Temp Agency Accused of Honoring Clients’ Racial Preferences

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By Patrick Dorrian

Dec. 6 — MVP Staffing unlawfully honored clients’ coded requests not to send them black workers for temporary assignments, a federal lawsuit alleges ( Hunt v. Pers. Staffing Grp., LLC , N.D. Ill., No. 1:16-cv-11086, class complaint 12/6/16 ).

The lawsuit targets discrimination in hiring, which generally is difficult to detect, Joseph M. Sellers, one of the lawyers representing the proposed class, told Bloomberg BNA. Unlike bias against employees who already are working for a company, unsuccessful job applicants often have no way of knowing if they weren’t hired for discriminatory reasons, said Sellers, a partner in Cohen Milstein Sellers & Toll PLLC in Washington.

The case is also important, he said Dec. 6, because it involves the relationship between a staffing agency and seven of its clients and the issue of customer preference discrimination. The seven clients are all large industrial manufacturers that could have done the hiring themselves but turned to the Cicero, Ill., office of Personnel Staffing Group LLC, which does business as MVP, for help, Sellers said.

That was understandable given that the companies were looking to contract large numbers of laborers on a daily basis and their needs might shift from day to day, Sellers added. However, what they really ended up doing was effectively contracting out their discriminatory preferences, he said. “That’s equally unlawful,” Sellers said.

The lawsuit also names the seven client companies as co-defendants with MVP, asserting that they are “joint employers” with the temporary staffing agency.

The problem of customer preference discrimination and other types of employment bias in the staffing industry also has been a focus of federal enforcement authorities for a number of years. Moreover, the Equal Employment Opportunity Commission signaled in October its intent to increase its scrutiny of temporary workers, staffing agencies, independent contractor relationships, joint employment and the on-demand or “gig” economy when it added the emerging issues relating to “complex employment relationships” in the contemporary workplace to its strategic enforcement priorities for fiscal years 2017 through 2021.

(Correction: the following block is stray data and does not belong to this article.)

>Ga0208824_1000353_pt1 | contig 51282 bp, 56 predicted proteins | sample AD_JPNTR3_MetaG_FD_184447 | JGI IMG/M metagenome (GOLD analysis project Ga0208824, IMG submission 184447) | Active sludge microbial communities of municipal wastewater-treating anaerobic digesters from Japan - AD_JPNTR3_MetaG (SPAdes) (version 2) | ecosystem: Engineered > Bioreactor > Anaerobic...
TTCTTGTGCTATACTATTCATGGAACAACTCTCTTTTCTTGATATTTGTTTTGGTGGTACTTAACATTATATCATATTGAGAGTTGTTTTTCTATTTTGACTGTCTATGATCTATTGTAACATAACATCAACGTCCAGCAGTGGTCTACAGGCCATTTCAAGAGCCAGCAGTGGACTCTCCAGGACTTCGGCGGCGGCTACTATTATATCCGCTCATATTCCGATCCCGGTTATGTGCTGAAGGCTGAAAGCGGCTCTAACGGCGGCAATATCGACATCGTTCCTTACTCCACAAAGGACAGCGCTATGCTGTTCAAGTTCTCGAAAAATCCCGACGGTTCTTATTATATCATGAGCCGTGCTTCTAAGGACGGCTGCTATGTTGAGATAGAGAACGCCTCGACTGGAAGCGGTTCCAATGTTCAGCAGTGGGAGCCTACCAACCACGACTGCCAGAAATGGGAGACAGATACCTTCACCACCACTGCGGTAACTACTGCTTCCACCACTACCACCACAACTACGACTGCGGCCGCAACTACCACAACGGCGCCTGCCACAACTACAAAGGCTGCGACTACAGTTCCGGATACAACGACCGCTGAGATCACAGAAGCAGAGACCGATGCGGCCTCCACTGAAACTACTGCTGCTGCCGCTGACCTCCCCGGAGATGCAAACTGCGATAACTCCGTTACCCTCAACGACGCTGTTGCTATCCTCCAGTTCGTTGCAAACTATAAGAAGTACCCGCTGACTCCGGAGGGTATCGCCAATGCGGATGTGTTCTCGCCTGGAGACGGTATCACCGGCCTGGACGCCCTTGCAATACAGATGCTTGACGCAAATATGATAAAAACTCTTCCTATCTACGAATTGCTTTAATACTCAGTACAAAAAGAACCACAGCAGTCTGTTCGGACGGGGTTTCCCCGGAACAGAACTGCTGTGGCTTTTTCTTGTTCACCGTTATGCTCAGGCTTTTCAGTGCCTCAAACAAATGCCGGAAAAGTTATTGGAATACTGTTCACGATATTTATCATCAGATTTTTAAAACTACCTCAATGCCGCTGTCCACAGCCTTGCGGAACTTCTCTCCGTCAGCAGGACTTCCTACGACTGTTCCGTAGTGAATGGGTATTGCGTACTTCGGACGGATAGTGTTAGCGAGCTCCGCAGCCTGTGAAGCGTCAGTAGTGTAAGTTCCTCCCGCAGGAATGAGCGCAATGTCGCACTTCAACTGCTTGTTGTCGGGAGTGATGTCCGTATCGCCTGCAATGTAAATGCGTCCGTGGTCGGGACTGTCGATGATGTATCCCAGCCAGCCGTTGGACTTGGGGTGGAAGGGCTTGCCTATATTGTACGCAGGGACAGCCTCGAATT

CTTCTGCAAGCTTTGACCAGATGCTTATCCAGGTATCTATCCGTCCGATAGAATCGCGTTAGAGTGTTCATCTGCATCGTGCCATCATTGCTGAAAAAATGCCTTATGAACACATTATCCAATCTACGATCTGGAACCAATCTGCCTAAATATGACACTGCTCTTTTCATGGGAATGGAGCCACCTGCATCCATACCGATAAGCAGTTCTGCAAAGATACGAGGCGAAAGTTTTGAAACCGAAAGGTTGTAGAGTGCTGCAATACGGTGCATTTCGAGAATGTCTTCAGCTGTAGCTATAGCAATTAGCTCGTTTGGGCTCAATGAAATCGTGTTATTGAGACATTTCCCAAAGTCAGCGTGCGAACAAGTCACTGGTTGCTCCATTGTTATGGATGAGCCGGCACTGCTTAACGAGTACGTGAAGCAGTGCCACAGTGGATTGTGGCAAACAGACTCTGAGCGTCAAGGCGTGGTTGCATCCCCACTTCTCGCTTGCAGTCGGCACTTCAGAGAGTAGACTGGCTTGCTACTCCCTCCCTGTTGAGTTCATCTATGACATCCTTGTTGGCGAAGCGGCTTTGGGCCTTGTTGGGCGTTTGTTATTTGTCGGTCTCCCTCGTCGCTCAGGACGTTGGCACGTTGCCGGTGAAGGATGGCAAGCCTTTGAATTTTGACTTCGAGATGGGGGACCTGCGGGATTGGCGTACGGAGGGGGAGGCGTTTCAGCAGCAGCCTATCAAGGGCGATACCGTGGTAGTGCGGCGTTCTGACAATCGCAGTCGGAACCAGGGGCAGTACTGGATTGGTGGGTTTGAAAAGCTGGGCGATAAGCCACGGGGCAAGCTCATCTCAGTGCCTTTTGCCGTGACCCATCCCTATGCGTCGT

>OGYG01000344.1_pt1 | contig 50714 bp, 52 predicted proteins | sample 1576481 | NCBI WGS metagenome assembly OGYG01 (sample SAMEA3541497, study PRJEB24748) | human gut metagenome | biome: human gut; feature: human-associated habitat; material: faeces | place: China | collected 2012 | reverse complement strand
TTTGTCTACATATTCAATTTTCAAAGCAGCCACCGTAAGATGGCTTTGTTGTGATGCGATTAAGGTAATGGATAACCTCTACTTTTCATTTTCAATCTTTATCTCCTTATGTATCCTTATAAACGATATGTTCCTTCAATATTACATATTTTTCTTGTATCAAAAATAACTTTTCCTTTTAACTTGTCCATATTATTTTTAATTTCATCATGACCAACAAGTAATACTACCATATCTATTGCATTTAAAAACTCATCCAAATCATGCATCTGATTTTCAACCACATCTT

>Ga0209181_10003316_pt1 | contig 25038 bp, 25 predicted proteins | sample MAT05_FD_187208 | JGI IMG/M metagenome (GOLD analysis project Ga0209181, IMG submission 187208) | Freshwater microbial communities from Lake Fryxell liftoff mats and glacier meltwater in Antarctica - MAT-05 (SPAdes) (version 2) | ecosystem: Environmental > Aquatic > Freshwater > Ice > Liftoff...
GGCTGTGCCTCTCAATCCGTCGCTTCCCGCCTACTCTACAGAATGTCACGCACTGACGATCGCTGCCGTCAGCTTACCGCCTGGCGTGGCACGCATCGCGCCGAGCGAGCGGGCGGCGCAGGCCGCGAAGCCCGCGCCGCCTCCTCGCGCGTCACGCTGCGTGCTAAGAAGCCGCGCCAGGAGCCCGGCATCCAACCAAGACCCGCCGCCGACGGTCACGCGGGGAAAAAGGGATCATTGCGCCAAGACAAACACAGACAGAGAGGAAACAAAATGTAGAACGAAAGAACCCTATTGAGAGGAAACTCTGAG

Coded Language Allegedly Used by MVP Clients

The class complaint against MVP alleges the company sent its clients Hispanic job seekers rather than black applicants whenever they sought low and moderately skilled laborers. The clients indicated their discriminatory preferences by using coded language, including Spanish words describing black applicants as unwilling to do “dirty work” and Hispanic applicants as “dirty ones” willing to do such work, says the complaint, filed Dec. 6 in the U.S. District Court for the Northern District of Illinois.

Client companies the Segerdahl Corp.; Mercury Plastics Inc.; MPS Chicago Inc., doing business as Jet Litho; the Penray Cos.; Advertising Resources Inc., doing business as ARI Packaging; Lawrence Foods Inc.; and Blommer Chocolate Co. are named as co-defendants based on their alleged roles in the pattern or practice of race discrimination against black applicants. The pattern of race bias has been occurring since at least December 2012, according to the complaint.

The five named plaintiffs sued under the Civil Rights Act of 1866 (42 U.S.C. § 1981) on behalf of themselves and a class of similarly situated black laborer applicants. The five named plaintiffs were never or rarely referred by MVP to any of the seven clients, according to the complaint.

The complaint seeks certification of a single class based on the actions of MVP’s Cicero office, with separate subclasses for each named client company.